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Defining the minimum inhibitory concentration of synthetic and commercial medium chain fatty acid based products against salmonella typhimurium

Sylvester, E.W., Cochrane, R.A., Amachawadi, R.G., Remfry, S., Lerner, A.B., Nagaraja, T.G., Pluske, J.R.ORCID: 0000-0002-7194-2164, Niederwerder, M.C., Paulk, C.B., Stark, C.R., Woodworth, J.C., Dritz, S.S., Tokach, M.D., DeRouchey, J.M., Goodband, R.D. and Jones, C.K. (2018) Defining the minimum inhibitory concentration of synthetic and commercial medium chain fatty acid based products against salmonella typhimurium. Journal of Animal Science, 96 (suppl_2). pp. 268-269.

Link to Published Version: https://doi.org/10.1093/jas/sky073.500
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Abstract

Research has confirmed that a 2% inclusion rate of a blend of C6:0, C8:0, and C10:0 in swine diets and ingredients can reduce Salmonella enterica serotype Typhimurium. However, it is unclear how the chain length and concentration of medium chain fatty acids (MCFA) impacts bacteriostatic properties. This can be tested through a minimum inhibitory concentration (MIC) benchtop assay, which identifies the lowest concentration of a chemical that prevents visible growth of a bacterium. The objective of this set of experiments was to utilize MIC as a mechanism to screen commercial or developmental feed additives containing MCFA for potential to mitigate Salmonella Typhimurium. First, the MIC of four synthetic MCFA treatments (C6:0, C8:0, C10:0, and 1:1:1 ratio of C:6:C8:C10 blend) was determined for Salmonella Typhimurium. The MIC of each treatment was conducted in a modified microbroth dilution and had three replicates. The MIC of C6:0 and C8:0 (0.4 and 0.5%, respectively) were similar (P > 0.05) to one another, but lower (P < 0.05) than the MIC of C10:0 or the blend of C6:C8:C10 (0.6% and >1.0%, respectively). It was therefore hypothesized that products containing high concentrations of C6:0 or C8:0 would have the greatest potential to mitigate Salmonella Typhimurium. Next, the fatty acid profile of 24 feed additive products that were commercially developed or in the development process and containing MCFA was determined via gas chromatography. As a result, four products in the development phase from varying companies plus coconut oil were selected as having a high potential for mitigating Salmonella Typhimurium based on their C6:0 and C8:0 levels. Development products 1, 2, 3, 4, and coconut oil contained 29.5, 43.1, 27.4, 0.98, and 6.82 mg/g of C6:0 and 123.20, 610.3, 248.7, 227.1, and 72.0 mg/g of C8:0, respectively. The MIC of these products vs. Salmonella Typhimurium was then determined. The MIC of Product 1 and Product 2 (0.5% and 1.3%, respectively) were similar (P > 0.05) to one another, but lower (P < 0.05) than the MIC of Products 3 or 4 (3.8% and 4.3%, respectively). All four products had a lower (P < 0.05) MIC than coconut oil (> 5.0%). In summary, current or future feed additives containing high concentrations of C6:0 and C8:0 appear to be more effective at mitigating Salmonella Typhimurium than those containing C10:0. Furthermore, it is hypothesized that free MCFA have greater antibacterial potential than those in triglyceride form.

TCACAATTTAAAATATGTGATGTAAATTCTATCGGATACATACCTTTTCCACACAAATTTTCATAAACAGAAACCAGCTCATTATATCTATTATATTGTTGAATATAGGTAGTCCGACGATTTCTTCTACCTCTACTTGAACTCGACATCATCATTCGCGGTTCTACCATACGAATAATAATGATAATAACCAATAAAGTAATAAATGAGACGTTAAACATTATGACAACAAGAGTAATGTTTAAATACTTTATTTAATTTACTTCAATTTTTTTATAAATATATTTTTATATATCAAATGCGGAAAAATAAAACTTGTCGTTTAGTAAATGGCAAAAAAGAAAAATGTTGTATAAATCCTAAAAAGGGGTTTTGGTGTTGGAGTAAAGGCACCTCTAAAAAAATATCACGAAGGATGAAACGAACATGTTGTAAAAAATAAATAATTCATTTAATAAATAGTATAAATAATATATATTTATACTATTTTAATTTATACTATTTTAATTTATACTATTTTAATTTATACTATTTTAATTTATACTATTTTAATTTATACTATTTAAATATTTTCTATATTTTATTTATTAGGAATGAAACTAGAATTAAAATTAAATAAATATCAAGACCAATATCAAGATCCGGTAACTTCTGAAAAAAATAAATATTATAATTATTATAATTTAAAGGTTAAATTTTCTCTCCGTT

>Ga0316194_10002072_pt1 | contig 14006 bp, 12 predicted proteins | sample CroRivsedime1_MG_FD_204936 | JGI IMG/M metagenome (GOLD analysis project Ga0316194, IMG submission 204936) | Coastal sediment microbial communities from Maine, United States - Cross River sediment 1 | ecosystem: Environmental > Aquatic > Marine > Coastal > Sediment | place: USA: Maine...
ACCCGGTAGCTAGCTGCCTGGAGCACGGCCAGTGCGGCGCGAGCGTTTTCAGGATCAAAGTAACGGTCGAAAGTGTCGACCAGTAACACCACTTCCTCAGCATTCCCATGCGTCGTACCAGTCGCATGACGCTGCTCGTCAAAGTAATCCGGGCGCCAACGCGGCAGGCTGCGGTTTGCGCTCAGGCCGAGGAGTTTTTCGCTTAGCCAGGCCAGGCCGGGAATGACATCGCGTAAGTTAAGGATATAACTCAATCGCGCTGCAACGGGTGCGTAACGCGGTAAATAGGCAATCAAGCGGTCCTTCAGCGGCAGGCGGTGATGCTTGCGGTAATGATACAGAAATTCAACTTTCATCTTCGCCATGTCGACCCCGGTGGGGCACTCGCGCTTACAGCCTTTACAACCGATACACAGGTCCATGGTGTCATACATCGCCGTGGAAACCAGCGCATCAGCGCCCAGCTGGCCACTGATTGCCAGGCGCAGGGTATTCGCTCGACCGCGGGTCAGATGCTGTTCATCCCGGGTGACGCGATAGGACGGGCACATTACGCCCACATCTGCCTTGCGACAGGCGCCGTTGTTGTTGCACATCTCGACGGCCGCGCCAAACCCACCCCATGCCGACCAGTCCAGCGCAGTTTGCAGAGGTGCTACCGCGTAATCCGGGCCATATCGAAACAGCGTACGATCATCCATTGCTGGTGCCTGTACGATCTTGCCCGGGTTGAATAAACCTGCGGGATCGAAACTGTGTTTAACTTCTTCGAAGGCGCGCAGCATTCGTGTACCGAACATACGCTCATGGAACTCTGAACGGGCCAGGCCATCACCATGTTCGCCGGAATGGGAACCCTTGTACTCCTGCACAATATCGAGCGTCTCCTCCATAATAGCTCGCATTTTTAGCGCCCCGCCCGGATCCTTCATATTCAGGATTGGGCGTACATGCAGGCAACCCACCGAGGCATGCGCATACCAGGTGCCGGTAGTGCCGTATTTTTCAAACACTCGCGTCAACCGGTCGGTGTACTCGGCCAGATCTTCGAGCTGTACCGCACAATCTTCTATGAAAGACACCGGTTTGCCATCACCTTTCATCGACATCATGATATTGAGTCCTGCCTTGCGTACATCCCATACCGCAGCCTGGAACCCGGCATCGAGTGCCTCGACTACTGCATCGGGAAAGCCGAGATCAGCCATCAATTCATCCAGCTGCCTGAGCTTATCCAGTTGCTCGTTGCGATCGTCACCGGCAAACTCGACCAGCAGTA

Item Type: Journal Article
Murdoch Affiliation: School of Veterinary and Life Sciences
Publisher: American Society of Animal Science
Copyright: © 2018 American Society of Animal Science
URI: http://researchrepository.murdoch.edu.au/id/eprint/42982
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